More here.

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Unseasonably warm Garrett hunting trip

Posted: Sunday, February 5, 2012 12:00 am | Updated: 10:41 pm, Sat Feb 4, 2012.

By Andy Aughenbaugh Times Outdoors Columnist | 0 comments

“Where is all the snow?” I asked myself.

Driving west on Interstate 68 and turning off onto Md. 495 in Garrett County, the mountains of snow banks I am accustomed to seeing during this time of the year, where not present. A mere 3-6 inches of snow dusted the ground. Even the evening temperature was not the single digits typical of January in Garrett County.

The next morning we awoke to a skim of ice on the few inches of snow covering the ground. The trees would have glistened beautifully in the early sunrise. That is if the sun was out. A dense fog hung in the sky instead. There would be no finding direction by following the sun on this morning. We would have to pay attention to and follow the terrain if we wanted to keep from getting lost.

More here.

Buying or selling real estate in Garrett County or Deep Creek Lake, Maryland? Call Jay Ferguson of Railey Realty for all of your real estate needs! I take great pride in referrals, and I assure you, I will take great care of your friends, family & colleagues!

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DNR, police find lost hunters

On opening day of bear season, pair bagged a bruin but became disoriented in brush

Michael A. Sawyers Cumberland Times-News

SANG RUN — Just six-tenths of a mile from the family home, with 210 pounds of dead bear on the ground and darkness approaching, Robert and Scott Metheny realized they were badly disoriented.

“We were close enough to the house that I could call my mom on the radio and have her honk the horn, and we could hear it, trying to get our bearings,” said Scott, 41.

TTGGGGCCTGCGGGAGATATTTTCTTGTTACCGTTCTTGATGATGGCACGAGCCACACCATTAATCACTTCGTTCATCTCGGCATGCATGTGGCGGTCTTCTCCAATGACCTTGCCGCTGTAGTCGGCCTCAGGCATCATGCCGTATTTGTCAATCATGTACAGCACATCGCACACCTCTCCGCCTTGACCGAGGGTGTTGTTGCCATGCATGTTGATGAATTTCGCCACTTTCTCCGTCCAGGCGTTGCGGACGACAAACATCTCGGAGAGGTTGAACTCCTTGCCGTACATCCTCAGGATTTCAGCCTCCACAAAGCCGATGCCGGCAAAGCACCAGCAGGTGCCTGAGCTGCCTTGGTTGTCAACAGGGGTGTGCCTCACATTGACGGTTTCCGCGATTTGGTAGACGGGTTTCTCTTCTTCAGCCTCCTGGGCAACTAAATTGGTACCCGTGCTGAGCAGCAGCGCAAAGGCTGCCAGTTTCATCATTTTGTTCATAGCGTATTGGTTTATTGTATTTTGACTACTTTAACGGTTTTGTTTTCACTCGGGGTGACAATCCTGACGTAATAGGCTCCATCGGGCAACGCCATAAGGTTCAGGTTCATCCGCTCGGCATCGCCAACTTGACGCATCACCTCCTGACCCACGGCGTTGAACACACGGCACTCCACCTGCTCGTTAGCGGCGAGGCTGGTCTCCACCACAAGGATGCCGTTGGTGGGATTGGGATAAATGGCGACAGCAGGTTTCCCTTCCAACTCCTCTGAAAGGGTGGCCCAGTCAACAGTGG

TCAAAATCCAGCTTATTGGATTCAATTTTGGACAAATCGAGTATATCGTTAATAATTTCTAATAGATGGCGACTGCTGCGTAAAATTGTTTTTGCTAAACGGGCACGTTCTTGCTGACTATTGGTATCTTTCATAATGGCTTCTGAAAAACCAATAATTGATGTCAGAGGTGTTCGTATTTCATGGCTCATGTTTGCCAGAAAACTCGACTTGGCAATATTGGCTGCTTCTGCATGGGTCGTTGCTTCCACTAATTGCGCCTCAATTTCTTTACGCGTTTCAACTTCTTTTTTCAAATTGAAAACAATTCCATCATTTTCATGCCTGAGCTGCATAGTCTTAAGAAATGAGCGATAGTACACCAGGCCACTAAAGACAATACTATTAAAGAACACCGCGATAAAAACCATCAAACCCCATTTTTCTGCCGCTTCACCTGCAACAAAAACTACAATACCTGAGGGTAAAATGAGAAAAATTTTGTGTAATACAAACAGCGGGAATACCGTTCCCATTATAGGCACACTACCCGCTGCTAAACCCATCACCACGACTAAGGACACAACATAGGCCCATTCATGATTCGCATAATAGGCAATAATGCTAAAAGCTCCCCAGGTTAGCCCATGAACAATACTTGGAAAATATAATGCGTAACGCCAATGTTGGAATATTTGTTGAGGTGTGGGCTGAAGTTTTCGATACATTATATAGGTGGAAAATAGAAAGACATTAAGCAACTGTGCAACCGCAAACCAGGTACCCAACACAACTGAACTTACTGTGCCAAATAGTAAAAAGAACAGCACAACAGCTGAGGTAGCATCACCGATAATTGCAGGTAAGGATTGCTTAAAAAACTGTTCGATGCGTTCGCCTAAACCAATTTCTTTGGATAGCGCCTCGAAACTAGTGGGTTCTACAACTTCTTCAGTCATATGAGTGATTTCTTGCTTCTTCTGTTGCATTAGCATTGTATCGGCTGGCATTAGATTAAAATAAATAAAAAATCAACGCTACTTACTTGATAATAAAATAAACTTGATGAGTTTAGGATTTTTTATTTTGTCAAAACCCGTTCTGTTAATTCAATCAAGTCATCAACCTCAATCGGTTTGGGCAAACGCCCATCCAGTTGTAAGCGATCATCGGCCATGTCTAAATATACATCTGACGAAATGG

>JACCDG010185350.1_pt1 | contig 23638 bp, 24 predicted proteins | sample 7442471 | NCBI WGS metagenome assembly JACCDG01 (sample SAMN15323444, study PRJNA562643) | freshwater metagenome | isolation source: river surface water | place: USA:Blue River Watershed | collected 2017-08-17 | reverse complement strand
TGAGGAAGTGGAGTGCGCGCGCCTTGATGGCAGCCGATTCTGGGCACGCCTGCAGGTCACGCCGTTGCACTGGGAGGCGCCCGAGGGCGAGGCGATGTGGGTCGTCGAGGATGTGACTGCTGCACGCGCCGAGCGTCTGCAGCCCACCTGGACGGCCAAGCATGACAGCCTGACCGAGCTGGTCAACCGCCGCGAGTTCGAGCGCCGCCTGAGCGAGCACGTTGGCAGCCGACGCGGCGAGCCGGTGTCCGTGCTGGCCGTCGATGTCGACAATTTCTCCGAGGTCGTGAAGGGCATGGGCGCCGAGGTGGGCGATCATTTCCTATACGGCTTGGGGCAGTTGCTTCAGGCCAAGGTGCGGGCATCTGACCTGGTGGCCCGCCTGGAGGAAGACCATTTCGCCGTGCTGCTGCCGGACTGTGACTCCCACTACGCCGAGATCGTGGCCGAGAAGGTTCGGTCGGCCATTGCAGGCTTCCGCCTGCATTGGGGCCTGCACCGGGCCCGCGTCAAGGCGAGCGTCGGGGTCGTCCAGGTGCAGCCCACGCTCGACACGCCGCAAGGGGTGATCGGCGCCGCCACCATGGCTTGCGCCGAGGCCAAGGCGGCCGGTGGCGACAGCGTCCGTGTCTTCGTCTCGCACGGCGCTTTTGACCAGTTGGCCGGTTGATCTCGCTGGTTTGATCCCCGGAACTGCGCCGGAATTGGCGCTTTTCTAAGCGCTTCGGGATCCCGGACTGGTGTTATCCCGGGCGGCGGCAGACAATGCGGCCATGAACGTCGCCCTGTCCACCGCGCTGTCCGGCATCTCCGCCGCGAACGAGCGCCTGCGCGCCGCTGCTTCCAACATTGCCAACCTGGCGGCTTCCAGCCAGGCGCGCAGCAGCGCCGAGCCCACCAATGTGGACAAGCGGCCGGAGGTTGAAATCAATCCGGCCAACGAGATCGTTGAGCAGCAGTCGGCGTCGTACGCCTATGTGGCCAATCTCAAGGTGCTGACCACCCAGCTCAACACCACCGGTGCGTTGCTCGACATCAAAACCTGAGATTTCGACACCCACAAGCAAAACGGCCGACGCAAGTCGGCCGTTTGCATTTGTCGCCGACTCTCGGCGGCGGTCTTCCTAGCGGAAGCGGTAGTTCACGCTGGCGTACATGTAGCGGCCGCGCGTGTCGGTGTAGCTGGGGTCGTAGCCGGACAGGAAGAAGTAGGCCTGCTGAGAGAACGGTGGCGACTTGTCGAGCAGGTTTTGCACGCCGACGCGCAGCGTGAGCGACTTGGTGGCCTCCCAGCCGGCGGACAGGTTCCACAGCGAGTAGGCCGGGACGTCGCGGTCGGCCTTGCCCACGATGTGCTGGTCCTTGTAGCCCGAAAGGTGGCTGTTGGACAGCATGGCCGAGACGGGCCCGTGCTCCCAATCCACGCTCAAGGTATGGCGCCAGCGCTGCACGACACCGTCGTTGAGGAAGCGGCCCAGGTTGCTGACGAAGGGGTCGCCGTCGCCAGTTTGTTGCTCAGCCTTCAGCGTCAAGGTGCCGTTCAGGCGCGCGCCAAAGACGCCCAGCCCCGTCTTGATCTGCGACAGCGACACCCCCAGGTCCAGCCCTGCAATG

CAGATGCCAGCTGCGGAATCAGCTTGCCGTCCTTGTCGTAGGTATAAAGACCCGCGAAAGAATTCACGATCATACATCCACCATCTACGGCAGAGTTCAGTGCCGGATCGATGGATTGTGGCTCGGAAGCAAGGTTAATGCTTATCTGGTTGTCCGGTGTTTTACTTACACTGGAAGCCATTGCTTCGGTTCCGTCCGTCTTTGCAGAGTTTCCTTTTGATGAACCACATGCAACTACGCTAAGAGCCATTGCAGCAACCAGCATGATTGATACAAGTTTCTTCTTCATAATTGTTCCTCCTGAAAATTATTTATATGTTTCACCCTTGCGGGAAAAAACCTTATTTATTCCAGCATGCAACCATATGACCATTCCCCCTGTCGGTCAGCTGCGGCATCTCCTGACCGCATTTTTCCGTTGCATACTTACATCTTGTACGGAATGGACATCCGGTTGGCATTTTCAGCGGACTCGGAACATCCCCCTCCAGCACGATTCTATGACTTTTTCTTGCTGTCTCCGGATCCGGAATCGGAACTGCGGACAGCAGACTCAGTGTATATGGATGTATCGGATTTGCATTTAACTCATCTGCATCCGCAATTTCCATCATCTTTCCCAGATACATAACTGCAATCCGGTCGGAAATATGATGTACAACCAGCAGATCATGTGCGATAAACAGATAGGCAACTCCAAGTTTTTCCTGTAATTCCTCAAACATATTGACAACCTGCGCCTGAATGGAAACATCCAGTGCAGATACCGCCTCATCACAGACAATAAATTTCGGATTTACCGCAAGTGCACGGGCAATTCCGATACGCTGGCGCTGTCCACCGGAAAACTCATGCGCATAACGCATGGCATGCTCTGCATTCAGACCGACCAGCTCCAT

It was Monday — the opening day of Maryland’s bear season. Scott, now living in Willow Grove, Pa., had drawn one of the coveted 260 hunting permits and had named his father, Robert, 69, to hunt with him. The family home is in West Virginia, but is tucked against the Maryland state line. The duo was hunting on land owned by a relative near the Cranesville Swamp.

“I shot a bear at noon and it ran into some thick cover,” Scott said. Parting pine limbs so that he could see more than a foot or so, Scott came upon the dead bear, a male that would later be estimated to have a live weight of 248 pounds.

Moving the bear was up to Scott, because of Robert’s bad knee.

“It was like rowing a boat,” Scott said. “I’d sit down and pull, sit down and pull.” Scott said his goal was to get the bear to a spot where he could use a wheeled cart to retrieve the animal.

Eventually realizing they were unsure of the direction they were taking, the hunters placed their packs and rifles as a marker to try to stay on course, until there came a time when they couldn’t find the packs in the thick brush.

“The forest canopy is so thick that you can see about 5 percent of the sky,” Scott said.

At one point, Scott stepped into a swamp hole up to his thigh. Then it rained.

“I was so hot from dragging the bear that the rain didn’t bother me at first,” Scott said.

Then the Methenys found their packs, but now they couldn’t find the bear. As the day wore on they found the bear again but then lost the packs and rifles a second time. It was 4 p.m.

“We called Mom at 6 and told her to call the check station (at Mount Nebo) and tell them that we couldn’t get the bear there by 8,” Scott said. “DNR wanted to know if we could make it by 9, but Mom called them back and told them we couldn’t.”

At 9 p.m., Mrs. Metheny called Mount Nebo a third time, to ask for help for the lost hunters.

“We didn’t need rescued, but we needed found,” Scott said.

The fact that Scott and Robert still could not move in the correct direction after hearing the car horn is all you need to know about that piece of Garrett County landscape that bumps up against the Preston County, W.Va., border.